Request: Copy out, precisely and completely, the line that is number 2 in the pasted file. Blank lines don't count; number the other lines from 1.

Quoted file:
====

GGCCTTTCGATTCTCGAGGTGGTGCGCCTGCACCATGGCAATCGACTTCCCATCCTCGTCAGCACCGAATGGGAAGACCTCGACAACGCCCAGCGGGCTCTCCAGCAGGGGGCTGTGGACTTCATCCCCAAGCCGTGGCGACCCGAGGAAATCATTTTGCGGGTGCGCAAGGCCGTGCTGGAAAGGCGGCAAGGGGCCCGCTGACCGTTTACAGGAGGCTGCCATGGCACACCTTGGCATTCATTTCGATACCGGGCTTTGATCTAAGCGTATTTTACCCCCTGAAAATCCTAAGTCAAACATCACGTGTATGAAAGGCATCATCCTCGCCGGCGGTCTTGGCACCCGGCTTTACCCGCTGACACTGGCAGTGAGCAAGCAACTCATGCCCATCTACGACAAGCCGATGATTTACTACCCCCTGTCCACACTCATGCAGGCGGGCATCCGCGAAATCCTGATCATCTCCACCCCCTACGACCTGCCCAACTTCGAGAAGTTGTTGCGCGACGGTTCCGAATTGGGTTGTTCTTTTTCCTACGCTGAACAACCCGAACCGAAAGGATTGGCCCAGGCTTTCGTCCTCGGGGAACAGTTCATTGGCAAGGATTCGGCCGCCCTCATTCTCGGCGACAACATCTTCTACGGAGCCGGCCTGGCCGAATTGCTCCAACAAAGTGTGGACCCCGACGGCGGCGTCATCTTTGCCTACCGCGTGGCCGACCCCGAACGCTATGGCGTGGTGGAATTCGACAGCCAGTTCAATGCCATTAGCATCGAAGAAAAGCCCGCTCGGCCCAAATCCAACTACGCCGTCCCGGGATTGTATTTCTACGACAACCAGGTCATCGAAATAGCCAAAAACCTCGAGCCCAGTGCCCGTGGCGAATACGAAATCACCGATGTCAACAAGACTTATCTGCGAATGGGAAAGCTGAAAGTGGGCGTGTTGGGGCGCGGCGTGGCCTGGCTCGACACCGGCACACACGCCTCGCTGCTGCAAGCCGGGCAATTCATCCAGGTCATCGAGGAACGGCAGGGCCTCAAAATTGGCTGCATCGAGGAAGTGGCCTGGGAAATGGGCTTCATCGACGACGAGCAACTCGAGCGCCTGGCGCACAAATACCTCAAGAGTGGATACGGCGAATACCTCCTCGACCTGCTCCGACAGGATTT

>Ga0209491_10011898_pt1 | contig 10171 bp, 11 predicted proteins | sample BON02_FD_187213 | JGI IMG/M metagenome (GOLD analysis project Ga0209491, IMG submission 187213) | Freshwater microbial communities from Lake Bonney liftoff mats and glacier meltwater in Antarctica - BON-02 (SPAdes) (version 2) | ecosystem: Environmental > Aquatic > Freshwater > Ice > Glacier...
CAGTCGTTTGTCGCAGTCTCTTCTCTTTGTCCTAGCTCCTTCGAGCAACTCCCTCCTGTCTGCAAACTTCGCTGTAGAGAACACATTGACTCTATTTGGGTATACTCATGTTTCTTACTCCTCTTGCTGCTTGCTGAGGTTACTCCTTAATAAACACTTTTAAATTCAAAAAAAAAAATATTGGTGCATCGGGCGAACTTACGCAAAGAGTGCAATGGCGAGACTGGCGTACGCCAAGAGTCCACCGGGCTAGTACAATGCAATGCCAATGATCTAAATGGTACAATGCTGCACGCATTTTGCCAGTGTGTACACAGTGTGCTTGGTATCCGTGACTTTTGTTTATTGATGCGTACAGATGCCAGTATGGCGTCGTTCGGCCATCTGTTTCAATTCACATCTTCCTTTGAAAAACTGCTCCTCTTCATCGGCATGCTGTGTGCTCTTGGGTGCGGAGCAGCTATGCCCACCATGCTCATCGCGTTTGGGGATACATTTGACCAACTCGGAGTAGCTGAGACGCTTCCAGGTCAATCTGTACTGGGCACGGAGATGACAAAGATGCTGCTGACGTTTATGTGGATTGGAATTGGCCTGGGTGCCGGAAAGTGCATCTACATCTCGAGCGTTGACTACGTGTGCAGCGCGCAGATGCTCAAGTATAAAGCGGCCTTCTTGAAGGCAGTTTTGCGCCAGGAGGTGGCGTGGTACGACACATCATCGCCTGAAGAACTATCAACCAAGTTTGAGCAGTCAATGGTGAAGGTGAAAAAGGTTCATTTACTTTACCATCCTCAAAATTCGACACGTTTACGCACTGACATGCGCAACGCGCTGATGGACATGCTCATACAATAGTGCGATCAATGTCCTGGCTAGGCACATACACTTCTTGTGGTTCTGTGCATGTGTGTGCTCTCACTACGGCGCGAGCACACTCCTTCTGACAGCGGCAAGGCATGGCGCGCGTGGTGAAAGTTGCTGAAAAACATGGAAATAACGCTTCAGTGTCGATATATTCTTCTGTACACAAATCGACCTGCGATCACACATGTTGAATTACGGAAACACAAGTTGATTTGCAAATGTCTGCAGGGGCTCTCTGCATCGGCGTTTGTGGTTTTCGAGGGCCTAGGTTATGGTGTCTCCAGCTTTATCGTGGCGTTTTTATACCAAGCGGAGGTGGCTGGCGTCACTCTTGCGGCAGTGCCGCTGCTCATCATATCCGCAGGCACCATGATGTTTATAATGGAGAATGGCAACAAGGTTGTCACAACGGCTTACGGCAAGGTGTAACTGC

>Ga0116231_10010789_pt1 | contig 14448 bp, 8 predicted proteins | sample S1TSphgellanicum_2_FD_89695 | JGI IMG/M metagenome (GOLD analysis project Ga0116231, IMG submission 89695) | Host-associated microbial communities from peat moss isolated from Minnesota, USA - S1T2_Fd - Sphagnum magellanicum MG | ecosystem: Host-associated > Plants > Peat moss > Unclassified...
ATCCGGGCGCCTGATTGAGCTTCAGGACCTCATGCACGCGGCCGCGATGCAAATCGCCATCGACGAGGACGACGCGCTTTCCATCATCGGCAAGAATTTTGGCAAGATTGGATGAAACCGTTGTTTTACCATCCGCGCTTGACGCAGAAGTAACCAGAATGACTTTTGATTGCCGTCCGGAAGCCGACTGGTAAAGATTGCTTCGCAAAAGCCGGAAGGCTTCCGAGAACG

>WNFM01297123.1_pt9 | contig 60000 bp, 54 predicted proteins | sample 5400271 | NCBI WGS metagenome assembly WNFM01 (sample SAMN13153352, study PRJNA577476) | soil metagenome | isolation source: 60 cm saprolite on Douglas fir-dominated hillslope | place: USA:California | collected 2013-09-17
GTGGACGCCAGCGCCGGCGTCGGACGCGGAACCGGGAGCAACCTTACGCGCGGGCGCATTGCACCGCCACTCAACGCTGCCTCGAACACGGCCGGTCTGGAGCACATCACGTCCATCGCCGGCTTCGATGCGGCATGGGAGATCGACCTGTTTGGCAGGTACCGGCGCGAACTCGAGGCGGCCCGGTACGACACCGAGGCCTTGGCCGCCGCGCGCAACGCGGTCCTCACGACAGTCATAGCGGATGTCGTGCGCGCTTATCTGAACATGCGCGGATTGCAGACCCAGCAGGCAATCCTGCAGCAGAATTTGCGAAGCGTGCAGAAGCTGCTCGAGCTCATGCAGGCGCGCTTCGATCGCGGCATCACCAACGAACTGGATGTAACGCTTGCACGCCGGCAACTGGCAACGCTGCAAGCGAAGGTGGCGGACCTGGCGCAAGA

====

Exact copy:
>Ga0209491_10011898_pt1 | contig 10171 bp, 11 predicted proteins | sample BON02_FD_187213 | JGI IMG/M metagenome (GOLD analysis project Ga0209491, IMG submission 187213) | Freshwater microbial communities from Lake Bonney liftoff mats and glacier meltwater in Antarctica - BON-02 (SPAdes) (version 2) | ecosystem: Environmental > Aquatic > Freshwater > Ice > Glacier...